I hope you all had a safe 4th and had a great time with your family and friends! Now that it is past you can get back to having fun with your layout and trains!

Posted a layout update in the TPRR link and also photos of new purchases off Trainz and the bay.  buy anything cool lately

Was in a K-Line type of mood looking for reasonably priced rolling stock. I still am amazed at the amount of used cars I pick up that have never been out of the box. Several of the die cast coal cars still had the overwrap on the real coal loads.  The Milwaukee Road caboose is the "coolest" of the purchases. Too bad K-Line bit the dust - I am really impressed with the products they put out at the time.

Mike g -  Trainz has a pack of track including 6 072 curves on their site and on ebay along with other curves and straights. Also on the bay from France [  gijoe6711  ]   . Hope this helps

I often wonder what people consider reasonable or good prices on "used" stuff. 1/2 the original retail price or somewhere around there?  I have a hard time pulling the trigger on a single item for 20 to 30 bucks and then adding in 15 for shipping. One five car set was 30 each including free shipping. The other was 25 to 30 each except for the caboose which was higher with $4 per car for shipping.  So in order to keep total costs in line I tend to order multiple cars from the same seller.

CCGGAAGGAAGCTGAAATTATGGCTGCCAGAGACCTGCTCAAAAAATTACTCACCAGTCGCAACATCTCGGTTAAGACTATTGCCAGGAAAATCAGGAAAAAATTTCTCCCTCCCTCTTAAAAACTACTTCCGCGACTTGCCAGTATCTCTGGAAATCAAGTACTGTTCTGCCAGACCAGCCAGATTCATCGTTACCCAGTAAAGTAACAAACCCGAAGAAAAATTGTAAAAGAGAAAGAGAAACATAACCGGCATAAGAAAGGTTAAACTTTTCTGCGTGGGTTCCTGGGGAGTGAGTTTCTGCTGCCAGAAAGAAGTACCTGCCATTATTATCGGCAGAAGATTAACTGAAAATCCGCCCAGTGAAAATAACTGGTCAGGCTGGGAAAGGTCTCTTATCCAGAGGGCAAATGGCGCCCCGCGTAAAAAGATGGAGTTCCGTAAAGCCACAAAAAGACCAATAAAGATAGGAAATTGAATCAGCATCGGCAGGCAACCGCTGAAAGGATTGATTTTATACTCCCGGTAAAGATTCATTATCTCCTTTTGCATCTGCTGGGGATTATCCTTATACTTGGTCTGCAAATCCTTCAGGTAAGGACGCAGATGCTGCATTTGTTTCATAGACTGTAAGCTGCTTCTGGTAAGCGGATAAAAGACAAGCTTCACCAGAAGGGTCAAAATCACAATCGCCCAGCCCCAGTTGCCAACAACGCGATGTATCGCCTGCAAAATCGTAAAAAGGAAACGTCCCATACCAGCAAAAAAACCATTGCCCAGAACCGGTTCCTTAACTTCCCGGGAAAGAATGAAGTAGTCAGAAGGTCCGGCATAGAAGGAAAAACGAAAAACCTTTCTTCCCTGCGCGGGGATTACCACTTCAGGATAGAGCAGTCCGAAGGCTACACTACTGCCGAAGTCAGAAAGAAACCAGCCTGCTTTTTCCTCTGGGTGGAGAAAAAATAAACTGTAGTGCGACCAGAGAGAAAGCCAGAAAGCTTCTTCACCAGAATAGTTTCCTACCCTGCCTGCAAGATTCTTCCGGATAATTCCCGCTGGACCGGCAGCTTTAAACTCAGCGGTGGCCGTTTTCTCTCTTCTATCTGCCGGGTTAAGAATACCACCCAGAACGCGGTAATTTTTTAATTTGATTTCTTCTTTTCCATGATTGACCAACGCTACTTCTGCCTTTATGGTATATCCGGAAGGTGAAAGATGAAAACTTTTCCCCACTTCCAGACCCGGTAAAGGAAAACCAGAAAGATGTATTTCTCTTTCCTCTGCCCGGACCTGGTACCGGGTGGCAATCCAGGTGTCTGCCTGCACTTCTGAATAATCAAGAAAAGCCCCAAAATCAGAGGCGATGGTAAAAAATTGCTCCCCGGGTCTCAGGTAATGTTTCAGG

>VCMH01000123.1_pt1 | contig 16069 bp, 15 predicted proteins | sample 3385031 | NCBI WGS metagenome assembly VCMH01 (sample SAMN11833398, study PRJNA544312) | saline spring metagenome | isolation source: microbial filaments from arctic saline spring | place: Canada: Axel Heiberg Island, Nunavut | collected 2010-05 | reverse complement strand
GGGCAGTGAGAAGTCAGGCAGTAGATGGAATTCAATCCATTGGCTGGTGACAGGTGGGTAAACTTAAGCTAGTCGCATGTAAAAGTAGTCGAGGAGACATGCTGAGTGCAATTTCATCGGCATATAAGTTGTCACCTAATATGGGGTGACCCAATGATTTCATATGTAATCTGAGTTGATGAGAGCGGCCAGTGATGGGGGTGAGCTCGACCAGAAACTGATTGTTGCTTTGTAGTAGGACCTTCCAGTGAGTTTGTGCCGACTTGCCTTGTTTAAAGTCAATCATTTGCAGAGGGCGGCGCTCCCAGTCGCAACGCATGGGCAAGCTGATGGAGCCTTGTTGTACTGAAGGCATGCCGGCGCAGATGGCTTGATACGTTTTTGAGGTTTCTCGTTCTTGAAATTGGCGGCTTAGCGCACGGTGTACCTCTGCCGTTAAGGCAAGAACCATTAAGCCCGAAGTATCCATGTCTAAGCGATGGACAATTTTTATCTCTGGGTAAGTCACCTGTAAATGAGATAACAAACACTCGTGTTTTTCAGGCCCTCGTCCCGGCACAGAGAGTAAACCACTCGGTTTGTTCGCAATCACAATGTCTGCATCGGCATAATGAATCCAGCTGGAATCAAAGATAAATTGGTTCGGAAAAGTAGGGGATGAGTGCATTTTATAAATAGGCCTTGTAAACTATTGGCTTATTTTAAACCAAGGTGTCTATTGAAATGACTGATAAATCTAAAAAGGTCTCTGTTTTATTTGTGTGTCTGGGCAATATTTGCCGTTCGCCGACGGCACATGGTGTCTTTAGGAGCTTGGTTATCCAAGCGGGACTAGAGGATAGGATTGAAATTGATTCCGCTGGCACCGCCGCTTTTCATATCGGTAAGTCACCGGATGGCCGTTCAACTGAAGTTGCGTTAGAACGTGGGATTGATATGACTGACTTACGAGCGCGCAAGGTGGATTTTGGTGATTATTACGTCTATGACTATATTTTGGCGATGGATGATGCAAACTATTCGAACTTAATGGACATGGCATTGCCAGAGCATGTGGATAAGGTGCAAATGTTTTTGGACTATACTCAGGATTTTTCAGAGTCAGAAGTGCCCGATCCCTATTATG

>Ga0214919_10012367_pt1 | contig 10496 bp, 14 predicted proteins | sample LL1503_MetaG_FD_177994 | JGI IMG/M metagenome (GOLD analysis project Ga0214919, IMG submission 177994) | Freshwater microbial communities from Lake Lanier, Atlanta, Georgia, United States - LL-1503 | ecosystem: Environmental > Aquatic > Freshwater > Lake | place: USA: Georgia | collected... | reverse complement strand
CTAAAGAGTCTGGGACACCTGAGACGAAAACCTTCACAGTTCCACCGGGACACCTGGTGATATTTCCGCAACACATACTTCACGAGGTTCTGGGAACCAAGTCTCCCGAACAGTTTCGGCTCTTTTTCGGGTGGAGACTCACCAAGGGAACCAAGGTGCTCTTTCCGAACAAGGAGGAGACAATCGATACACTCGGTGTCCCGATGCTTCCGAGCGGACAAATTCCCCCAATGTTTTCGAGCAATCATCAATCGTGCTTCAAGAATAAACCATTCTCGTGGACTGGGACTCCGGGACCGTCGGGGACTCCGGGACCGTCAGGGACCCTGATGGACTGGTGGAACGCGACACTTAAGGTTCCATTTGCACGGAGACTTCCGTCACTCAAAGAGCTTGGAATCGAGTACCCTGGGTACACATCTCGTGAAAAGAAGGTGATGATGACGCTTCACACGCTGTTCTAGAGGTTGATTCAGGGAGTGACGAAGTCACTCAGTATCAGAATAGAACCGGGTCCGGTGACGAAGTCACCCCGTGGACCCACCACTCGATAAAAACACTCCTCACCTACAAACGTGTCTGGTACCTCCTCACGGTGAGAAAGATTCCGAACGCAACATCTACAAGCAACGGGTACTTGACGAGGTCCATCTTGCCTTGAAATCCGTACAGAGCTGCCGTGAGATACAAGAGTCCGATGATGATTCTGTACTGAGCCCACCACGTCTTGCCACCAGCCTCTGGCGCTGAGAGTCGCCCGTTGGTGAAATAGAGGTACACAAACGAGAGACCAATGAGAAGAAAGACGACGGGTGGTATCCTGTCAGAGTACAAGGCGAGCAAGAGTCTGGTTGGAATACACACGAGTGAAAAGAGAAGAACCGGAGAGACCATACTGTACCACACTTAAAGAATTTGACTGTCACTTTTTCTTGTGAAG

Last edited by ScoutingDad

RSJB18, Bob, your newly created yard, buildings, station platform and scenery for the yard tracks looks fantastic, a really cool scenic view, Wow, Mike g., good luck in locating the track you need for your fine rebuild, your layout is a great educational perspective for us older modelers and the newbies just beginning their layouts. P51, Wow, those trees look great as does your model railroader, the pictures are bright, clear, and fun to view, Modeltrainparts, Wow, beautiful modeling weathering your buildings and the movie “Giant” sure brings back fond memories, I’ve been working in the yard, also having  our concrete sidewalk ready for visitors that have difficulty coming down steps, new ramps are now installed. If your ever in Tennessee, come see me. Happy Railroading Everyone